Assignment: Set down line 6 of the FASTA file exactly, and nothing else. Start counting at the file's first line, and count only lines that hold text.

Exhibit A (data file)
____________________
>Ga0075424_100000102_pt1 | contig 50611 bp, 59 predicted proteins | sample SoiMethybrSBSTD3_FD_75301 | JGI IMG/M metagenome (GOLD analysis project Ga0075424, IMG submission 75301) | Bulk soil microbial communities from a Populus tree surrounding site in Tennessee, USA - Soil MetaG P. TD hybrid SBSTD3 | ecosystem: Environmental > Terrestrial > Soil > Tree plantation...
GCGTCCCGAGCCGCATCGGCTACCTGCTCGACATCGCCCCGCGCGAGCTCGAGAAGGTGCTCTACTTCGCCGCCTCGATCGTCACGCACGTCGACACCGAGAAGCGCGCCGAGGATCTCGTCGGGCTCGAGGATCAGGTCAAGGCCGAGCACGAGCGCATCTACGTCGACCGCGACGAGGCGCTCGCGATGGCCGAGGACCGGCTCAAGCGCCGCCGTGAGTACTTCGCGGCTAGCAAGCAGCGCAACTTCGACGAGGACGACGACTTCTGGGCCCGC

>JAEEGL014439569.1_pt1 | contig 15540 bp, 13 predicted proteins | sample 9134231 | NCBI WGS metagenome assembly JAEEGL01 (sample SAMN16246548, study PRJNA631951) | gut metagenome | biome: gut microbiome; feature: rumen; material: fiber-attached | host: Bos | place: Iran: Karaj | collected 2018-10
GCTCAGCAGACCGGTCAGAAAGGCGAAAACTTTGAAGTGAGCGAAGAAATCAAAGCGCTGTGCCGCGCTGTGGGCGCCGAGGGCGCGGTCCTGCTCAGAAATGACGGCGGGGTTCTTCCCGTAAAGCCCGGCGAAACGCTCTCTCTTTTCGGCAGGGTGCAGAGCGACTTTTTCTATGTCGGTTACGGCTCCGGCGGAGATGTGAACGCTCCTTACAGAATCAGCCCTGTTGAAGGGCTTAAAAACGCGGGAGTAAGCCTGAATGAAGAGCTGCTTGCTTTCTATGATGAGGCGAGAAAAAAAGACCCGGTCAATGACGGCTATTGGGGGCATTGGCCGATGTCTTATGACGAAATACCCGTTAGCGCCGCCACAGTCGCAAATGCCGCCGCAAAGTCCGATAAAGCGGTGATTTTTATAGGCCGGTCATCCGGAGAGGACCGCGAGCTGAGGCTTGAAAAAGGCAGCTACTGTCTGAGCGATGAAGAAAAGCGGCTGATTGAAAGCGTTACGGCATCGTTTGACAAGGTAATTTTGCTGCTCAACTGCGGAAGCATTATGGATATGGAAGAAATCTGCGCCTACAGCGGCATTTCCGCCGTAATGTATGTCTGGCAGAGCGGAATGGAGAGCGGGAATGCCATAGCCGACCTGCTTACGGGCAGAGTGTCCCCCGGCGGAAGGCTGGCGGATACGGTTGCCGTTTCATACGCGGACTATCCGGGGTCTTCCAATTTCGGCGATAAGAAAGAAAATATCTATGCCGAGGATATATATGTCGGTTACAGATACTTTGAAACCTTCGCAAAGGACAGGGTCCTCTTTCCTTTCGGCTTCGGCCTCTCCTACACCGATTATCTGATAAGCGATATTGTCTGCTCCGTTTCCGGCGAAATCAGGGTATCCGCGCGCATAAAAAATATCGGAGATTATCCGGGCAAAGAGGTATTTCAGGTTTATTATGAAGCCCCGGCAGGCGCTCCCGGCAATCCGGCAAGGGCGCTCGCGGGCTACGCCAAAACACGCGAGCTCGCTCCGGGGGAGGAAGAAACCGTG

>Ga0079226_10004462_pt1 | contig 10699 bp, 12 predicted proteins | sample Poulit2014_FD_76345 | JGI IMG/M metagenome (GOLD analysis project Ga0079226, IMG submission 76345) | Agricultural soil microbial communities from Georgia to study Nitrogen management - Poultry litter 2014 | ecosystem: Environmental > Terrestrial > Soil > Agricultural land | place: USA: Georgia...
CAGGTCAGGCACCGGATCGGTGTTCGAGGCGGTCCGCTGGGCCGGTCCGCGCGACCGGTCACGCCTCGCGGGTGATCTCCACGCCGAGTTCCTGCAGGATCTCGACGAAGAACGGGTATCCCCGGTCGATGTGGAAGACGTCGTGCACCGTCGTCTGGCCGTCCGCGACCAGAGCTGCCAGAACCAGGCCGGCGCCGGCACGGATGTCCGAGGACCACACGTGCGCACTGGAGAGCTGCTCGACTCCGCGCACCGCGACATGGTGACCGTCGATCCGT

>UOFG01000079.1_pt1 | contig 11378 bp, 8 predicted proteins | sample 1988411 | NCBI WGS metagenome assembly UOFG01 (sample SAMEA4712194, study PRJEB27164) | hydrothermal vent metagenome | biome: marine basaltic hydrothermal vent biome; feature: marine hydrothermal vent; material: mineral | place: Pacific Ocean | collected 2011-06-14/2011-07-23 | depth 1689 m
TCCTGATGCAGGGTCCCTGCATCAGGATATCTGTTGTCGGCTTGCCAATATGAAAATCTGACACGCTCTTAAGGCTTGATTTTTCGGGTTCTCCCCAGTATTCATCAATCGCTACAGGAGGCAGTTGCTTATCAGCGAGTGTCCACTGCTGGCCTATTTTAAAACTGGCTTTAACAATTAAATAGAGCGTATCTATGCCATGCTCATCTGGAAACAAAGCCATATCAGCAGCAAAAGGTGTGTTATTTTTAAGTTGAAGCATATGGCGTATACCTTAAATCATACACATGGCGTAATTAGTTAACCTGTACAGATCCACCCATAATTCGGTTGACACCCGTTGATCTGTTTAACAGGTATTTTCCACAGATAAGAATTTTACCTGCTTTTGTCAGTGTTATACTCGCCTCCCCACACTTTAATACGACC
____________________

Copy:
CAGGTCAGGCACCGGATCGGTGTTCGAGGCGGTCCGCTGGGCCGGTCCGCGCGACCGGTCACGCCTCGCGGGTGATCTCCACGCCGAGTTCCTGCAGGATCTCGACGAAGAACGGGTATCCCCGGTCGATGTGGAAGACGTCGTGCACCGTCGTCTGGCCGTCCGCGACCAGAGCTGCCAGAACCAGGCCGGCGCCGGCACGGATGTCCGAGGACCACACGTGCGCACTGGAGAGCTGCTCGACTCCGCGCACCGCGACATGGTGACCGTCGATCCGT